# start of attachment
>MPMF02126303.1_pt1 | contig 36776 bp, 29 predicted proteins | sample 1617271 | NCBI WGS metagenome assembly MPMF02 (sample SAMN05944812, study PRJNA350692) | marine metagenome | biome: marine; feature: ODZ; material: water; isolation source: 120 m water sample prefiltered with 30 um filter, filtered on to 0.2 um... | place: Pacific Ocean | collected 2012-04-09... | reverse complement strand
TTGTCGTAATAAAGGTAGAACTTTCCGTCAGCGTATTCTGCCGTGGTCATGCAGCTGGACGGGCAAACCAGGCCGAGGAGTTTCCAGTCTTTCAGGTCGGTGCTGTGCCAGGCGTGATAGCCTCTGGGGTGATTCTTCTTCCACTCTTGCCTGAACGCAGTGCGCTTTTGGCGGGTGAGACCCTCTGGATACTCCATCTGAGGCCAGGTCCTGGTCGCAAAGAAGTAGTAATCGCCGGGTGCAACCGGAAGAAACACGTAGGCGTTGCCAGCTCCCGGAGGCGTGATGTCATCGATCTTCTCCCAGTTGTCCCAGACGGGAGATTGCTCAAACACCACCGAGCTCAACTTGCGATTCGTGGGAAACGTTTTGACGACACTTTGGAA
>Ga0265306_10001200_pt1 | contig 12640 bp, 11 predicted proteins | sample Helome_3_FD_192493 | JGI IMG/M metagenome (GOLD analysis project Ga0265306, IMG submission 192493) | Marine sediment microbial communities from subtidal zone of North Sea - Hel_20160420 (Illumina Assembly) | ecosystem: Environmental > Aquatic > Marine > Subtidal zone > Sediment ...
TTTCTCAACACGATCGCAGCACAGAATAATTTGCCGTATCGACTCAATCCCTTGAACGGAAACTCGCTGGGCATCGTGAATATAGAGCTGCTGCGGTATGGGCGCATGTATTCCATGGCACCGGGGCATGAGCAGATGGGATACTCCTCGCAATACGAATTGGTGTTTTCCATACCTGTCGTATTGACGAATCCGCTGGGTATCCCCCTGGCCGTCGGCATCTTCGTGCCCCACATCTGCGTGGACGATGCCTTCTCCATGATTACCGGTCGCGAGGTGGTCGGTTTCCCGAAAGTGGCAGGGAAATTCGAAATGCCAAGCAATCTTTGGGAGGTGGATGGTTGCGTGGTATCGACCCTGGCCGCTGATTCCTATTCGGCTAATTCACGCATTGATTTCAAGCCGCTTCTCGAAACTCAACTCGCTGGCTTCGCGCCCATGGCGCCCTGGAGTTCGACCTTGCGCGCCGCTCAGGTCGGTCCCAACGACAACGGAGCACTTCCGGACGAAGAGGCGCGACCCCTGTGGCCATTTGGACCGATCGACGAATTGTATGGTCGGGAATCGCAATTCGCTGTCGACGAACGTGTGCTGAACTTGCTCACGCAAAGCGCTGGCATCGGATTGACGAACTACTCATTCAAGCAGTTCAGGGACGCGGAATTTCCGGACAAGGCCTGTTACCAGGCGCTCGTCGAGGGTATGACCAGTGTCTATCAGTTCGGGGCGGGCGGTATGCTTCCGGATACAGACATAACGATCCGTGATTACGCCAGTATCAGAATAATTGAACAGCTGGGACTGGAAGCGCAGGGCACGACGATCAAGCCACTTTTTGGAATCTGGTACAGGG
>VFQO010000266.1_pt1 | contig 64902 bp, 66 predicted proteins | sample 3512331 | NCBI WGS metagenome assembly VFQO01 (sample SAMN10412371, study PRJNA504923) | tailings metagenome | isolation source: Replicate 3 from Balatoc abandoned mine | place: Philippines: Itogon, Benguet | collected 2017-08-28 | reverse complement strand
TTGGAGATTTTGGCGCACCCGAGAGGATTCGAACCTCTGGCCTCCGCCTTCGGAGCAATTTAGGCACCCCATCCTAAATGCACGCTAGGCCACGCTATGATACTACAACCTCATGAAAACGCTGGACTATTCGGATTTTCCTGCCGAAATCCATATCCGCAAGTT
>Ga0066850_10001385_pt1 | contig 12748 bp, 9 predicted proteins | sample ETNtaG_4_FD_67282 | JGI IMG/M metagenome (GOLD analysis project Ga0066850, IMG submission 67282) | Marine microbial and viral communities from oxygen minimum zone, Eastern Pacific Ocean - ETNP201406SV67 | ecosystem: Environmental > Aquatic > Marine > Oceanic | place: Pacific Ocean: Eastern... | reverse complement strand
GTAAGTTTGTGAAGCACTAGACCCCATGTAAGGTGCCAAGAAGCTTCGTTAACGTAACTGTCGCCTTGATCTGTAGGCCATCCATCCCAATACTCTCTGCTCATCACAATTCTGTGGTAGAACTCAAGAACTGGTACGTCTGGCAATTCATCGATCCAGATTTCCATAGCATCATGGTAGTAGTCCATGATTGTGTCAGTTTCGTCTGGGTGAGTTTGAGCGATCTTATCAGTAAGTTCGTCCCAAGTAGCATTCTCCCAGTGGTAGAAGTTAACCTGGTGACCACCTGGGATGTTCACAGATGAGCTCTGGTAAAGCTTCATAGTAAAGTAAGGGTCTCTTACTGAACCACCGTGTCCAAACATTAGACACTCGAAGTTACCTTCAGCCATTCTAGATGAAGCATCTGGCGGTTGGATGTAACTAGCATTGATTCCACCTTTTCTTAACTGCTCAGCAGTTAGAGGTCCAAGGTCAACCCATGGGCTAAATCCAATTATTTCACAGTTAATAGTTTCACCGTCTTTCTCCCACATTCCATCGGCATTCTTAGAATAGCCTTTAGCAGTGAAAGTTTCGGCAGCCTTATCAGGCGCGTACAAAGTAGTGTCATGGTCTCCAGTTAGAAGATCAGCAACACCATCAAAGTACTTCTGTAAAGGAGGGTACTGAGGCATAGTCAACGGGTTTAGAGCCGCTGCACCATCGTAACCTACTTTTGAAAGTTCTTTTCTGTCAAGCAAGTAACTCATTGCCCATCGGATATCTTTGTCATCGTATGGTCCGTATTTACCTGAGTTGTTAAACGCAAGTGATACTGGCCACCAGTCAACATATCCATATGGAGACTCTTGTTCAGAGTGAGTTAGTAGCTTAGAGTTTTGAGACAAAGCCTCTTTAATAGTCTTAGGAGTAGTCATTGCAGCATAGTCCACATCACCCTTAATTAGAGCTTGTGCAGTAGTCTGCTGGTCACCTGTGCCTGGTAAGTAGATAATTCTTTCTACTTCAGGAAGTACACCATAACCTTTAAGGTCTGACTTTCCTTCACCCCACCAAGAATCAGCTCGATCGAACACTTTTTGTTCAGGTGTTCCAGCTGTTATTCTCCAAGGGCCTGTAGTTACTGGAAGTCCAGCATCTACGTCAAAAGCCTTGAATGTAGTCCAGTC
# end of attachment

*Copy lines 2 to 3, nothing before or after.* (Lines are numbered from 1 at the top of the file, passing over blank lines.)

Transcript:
TTGTCGTAATAAAGGTAGAACTTTCCGTCAGCGTATTCTGCCGTGGTCATGCAGCTGGACGGGCAAACCAGGCCGAGGAGTTTCCAGTCTTTCAGGTCGGTGCTGTGCCAGGCGTGATAGCCTCTGGGGTGATTCTTCTTCCACTCTTGCCTGAACGCAGTGCGCTTTTGGCGGGTGAGACCCTCTGGATACTCCATCTGAGGCCAGGTCCTGGTCGCAAAGAAGTAGTAATCGCCGGGTGCAACCGGAAGAAACACGTAGGCGTTGCCAGCTCCCGGAGGCGTGATGTCATCGATCTTCTCCCAGTTGTCCCAGACGGGAGATTGCTCAAACACCACCGAGCTCAACTTGCGATTCGTGGGAAACGTTTTGACGACACTTTGGAA
>Ga0265306_10001200_pt1 | contig 12640 bp, 11 predicted proteins | sample Helome_3_FD_192493 | JGI IMG/M metagenome (GOLD analysis project Ga0265306, IMG submission 192493) | Marine sediment microbial communities from subtidal zone of North Sea - Hel_20160420 (Illumina Assembly) | ecosystem: Environmental > Aquatic > Marine > Subtidal zone > Sediment ...